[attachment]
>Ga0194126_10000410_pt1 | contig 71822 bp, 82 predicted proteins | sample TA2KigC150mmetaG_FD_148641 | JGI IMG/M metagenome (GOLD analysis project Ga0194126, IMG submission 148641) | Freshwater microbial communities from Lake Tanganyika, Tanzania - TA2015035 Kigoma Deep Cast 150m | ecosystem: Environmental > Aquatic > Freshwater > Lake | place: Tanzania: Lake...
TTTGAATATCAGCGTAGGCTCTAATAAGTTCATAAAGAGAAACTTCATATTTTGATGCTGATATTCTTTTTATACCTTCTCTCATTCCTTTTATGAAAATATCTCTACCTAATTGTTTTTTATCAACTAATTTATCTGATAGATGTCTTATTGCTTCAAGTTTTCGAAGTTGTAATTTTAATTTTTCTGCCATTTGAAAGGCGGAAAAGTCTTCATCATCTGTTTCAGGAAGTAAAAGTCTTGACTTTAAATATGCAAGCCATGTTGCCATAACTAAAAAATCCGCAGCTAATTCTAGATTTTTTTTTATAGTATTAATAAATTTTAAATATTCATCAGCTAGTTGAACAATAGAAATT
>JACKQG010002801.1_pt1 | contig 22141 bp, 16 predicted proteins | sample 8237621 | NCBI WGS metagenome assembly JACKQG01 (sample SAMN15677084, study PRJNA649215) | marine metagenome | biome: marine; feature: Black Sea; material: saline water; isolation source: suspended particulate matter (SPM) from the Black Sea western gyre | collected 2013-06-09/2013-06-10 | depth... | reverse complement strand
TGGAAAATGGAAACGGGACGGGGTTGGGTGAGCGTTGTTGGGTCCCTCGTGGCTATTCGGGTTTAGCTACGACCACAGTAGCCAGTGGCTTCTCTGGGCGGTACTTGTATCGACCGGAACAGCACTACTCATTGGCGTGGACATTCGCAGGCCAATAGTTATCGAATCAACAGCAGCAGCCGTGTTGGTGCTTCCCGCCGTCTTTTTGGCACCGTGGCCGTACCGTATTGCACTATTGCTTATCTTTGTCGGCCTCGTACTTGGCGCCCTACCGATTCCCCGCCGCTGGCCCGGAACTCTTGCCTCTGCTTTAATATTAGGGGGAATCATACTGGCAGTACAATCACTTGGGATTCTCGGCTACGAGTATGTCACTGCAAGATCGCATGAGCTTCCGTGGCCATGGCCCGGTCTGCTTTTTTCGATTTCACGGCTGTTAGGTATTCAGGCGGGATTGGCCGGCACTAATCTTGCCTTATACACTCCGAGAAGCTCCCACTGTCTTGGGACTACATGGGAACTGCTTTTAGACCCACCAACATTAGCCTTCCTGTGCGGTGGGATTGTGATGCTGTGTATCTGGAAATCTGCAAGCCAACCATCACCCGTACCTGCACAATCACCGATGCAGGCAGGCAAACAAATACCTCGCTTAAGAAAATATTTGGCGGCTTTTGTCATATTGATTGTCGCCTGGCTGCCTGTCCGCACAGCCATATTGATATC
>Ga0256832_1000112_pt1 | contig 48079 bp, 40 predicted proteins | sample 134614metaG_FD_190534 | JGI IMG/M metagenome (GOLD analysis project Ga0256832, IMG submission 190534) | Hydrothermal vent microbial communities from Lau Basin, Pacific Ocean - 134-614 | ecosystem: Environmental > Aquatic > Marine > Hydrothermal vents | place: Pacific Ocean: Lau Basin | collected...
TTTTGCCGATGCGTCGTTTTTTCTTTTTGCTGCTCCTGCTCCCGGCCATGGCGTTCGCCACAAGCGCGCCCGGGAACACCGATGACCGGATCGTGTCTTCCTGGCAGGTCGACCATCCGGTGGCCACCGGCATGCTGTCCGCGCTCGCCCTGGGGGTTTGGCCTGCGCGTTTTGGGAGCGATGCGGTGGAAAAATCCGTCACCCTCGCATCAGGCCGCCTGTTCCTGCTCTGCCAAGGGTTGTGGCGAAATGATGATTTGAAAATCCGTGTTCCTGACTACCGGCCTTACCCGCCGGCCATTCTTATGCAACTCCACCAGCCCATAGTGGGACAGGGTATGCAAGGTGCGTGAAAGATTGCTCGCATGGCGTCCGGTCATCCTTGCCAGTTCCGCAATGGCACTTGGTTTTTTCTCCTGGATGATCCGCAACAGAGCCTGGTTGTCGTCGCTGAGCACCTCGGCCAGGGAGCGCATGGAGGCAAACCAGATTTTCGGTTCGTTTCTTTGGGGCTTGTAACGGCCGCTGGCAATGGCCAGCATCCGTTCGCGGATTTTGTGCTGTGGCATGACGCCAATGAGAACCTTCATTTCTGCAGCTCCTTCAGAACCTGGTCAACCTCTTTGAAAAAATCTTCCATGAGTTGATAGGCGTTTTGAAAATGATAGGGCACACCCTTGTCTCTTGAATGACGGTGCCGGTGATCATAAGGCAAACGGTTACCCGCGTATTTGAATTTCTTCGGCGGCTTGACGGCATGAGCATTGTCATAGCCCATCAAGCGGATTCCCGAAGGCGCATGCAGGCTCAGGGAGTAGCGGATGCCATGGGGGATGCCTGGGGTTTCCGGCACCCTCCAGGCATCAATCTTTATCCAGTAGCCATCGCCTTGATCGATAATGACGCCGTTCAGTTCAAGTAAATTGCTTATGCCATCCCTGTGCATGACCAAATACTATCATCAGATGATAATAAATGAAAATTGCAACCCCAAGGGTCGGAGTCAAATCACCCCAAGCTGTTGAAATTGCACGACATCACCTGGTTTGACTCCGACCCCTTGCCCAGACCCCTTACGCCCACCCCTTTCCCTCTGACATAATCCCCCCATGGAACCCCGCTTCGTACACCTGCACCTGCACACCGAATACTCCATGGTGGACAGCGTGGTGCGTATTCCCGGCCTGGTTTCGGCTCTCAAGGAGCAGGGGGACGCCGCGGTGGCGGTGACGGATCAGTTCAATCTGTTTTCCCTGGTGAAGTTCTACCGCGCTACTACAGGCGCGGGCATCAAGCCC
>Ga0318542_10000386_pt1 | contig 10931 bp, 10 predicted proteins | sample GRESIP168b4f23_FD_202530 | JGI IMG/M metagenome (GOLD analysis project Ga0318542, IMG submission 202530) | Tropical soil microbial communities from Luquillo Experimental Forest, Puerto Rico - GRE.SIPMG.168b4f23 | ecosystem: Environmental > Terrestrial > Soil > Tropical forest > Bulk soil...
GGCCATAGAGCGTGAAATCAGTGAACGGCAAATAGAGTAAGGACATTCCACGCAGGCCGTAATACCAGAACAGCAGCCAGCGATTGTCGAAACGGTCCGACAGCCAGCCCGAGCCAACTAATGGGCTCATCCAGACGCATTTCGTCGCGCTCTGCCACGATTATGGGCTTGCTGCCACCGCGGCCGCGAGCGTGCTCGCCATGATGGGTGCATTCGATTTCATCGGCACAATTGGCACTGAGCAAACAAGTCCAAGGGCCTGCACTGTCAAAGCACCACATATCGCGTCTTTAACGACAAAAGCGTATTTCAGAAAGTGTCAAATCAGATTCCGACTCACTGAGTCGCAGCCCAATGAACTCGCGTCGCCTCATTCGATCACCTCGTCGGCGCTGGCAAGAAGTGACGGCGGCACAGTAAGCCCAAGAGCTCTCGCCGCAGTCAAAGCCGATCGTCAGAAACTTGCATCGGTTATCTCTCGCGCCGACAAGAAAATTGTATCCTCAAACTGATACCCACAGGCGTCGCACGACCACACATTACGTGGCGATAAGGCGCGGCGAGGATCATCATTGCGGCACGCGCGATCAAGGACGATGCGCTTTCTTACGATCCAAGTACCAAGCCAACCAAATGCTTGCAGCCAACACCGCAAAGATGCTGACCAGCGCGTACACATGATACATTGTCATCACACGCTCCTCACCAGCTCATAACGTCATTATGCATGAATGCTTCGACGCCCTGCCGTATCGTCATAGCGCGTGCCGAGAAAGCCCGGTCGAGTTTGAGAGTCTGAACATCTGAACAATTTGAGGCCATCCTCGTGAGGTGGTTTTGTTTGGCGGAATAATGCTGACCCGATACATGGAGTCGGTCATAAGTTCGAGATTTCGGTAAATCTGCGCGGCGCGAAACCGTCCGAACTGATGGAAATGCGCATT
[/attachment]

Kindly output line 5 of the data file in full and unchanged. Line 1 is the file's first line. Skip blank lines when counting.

>Ga0256832_1000112_pt1 | contig 48079 bp, 40 predicted proteins | sample 134614metaG_FD_190534 | JGI IMG/M metagenome (GOLD analysis project Ga0256832, IMG submission 190534) | Hydrothermal vent microbial communities from Lau Basin, Pacific Ocean - 134-614 | ecosystem: Environmental > Aquatic > Marine > Hydrothermal vents | place: Pacific Ocean: Lau Basin | collected...